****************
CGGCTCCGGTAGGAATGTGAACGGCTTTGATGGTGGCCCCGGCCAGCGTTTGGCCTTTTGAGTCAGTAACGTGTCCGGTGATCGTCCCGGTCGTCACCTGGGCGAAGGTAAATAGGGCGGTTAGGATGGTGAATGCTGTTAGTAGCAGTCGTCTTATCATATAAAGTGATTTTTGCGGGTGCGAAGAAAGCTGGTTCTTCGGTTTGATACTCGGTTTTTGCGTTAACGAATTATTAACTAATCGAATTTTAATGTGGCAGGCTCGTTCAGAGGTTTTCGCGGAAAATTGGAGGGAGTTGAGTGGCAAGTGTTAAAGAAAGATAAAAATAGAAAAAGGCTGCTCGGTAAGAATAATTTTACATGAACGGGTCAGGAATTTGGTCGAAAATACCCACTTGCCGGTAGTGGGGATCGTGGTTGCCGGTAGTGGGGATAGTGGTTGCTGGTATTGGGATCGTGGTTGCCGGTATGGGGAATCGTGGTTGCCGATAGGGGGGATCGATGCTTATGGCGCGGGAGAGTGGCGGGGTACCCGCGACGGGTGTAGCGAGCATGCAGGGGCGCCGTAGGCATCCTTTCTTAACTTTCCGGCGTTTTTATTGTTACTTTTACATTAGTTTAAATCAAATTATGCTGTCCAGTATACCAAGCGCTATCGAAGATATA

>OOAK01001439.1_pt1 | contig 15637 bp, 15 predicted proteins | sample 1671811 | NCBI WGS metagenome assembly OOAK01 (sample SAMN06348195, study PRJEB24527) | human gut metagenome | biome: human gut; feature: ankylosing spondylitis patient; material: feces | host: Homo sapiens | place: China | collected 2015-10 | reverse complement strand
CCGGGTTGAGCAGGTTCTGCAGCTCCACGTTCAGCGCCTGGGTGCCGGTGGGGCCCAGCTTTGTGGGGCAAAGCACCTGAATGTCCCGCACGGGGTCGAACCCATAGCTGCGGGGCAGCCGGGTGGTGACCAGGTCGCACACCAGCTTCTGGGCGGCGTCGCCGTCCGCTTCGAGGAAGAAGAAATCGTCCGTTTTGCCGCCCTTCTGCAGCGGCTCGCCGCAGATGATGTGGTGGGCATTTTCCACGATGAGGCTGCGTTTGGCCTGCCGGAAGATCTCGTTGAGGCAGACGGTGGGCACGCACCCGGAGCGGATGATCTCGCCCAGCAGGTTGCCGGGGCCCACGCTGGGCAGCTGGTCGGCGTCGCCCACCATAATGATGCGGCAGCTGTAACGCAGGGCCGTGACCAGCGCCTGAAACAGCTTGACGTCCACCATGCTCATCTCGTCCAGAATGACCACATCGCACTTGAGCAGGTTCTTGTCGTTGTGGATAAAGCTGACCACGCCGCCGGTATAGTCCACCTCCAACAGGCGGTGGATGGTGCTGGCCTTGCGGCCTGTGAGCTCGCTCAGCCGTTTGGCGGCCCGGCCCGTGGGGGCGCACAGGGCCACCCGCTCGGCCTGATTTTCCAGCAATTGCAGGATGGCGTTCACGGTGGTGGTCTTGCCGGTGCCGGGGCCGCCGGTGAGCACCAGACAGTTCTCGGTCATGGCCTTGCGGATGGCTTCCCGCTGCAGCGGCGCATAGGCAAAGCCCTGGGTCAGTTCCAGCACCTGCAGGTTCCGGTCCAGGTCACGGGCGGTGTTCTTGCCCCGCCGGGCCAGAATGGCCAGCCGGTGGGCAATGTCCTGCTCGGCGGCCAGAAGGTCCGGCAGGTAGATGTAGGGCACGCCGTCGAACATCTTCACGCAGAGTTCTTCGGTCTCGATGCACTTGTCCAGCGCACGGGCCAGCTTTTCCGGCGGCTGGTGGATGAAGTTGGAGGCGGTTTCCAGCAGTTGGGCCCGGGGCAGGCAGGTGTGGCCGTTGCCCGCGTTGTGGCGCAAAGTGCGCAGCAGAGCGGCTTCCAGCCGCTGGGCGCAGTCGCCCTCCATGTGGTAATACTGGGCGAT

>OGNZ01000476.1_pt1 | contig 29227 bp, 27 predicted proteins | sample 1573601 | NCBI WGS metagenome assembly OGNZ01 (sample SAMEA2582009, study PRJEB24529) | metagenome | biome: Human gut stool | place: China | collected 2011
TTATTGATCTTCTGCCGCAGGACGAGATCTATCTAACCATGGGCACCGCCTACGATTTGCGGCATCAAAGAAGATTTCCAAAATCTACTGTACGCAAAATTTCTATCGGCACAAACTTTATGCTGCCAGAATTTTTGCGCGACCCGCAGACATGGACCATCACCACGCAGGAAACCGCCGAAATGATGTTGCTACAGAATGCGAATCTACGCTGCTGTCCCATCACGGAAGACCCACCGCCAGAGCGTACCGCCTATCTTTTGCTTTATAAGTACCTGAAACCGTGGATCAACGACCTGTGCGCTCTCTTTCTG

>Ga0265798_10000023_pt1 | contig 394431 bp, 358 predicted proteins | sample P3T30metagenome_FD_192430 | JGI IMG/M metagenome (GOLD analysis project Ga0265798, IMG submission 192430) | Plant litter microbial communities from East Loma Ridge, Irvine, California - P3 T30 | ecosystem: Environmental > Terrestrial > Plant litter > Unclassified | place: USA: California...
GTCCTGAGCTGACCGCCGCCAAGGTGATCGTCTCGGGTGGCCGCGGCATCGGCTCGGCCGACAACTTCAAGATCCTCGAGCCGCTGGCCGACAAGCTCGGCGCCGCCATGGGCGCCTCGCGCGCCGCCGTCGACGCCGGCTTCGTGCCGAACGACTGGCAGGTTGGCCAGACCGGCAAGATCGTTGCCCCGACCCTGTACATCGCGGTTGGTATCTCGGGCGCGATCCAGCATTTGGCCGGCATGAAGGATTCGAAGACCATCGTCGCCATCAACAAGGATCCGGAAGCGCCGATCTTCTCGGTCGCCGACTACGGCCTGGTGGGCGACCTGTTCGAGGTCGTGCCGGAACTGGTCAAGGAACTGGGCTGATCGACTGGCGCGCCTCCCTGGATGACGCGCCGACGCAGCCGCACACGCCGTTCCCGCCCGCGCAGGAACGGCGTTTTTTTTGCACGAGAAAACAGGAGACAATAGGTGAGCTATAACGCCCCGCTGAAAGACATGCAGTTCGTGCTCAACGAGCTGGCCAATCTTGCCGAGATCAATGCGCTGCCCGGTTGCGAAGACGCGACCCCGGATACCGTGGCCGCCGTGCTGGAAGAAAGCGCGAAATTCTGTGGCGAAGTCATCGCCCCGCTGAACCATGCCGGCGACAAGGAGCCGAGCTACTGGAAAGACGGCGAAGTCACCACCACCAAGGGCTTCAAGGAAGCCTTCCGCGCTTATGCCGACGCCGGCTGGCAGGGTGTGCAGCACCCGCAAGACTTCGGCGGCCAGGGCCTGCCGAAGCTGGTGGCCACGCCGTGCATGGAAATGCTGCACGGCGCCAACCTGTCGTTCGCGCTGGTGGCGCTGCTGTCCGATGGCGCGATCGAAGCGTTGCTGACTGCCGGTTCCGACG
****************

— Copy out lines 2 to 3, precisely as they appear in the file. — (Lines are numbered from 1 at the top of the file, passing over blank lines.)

>OOAK01001439.1_pt1 | contig 15637 bp, 15 predicted proteins | sample 1671811 | NCBI WGS metagenome assembly OOAK01 (sample SAMN06348195, study PRJEB24527) | human gut metagenome | biome: human gut; feature: ankylosing spondylitis patient; material: feces | host: Homo sapiens | place: China | collected 2015-10 | reverse complement strand
CCGGGTTGAGCAGGTTCTGCAGCTCCACGTTCAGCGCCTGGGTGCCGGTGGGGCCCAGCTTTGTGGGGCAAAGCACCTGAATGTCCCGCACGGGGTCGAACCCATAGCTGCGGGGCAGCCGGGTGGTGACCAGGTCGCACACCAGCTTCTGGGCGGCGTCGCCGTCCGCTTCGAGGAAGAAGAAATCGTCCGTTTTGCCGCCCTTCTGCAGCGGCTCGCCGCAGATGATGTGGTGGGCATTTTCCACGATGAGGCTGCGTTTGGCCTGCCGGAAGATCTCGTTGAGGCAGACGGTGGGCACGCACCCGGAGCGGATGATCTCGCCCAGCAGGTTGCCGGGGCCCACGCTGGGCAGCTGGTCGGCGTCGCCCACCATAATGATGCGGCAGCTGTAACGCAGGGCCGTGACCAGCGCCTGAAACAGCTTGACGTCCACCATGCTCATCTCGTCCAGAATGACCACATCGCACTTGAGCAGGTTCTTGTCGTTGTGGATAAAGCTGACCACGCCGCCGGTATAGTCCACCTCCAACAGGCGGTGGATGGTGCTGGCCTTGCGGCCTGTGAGCTCGCTCAGCCGTTTGGCGGCCCGGCCCGTGGGGGCGCACAGGGCCACCCGCTCGGCCTGATTTTCCAGCAATTGCAGGATGGCGTTCACGGTGGTGGTCTTGCCGGTGCCGGGGCCGCCGGTGAGCACCAGACAGTTCTCGGTCATGGCCTTGCGGATGGCTTCCCGCTGCAGCGGCGCATAGGCAAAGCCCTGGGTCAGTTCCAGCACCTGCAGGTTCCGGTCCAGGTCACGGGCGGTGTTCTTGCCCCGCCGGGCCAGAATGGCCAGCCGGTGGGCAATGTCCTGCTCGGCGGCCAGAAGGTCCGGCAGGTAGATGTAGGGCACGCCGTCGAACATCTTCACGCAGAGTTCTTCGGTCTCGATGCACTTGTCCAGCGCACGGGCCAGCTTTTCCGGCGGCTGGTGGATGAAGTTGGAGGCGGTTTCCAGCAGTTGGGCCCGGGGCAGGCAGGTGTGGCCGTTGCCCGCGTTGTGGCGCAAAGTGCGCAGCAGAGCGGCTTCCAGCCGCTGGGCGCAGTCGCCCTCCATGTGGTAATACTGGGCGAT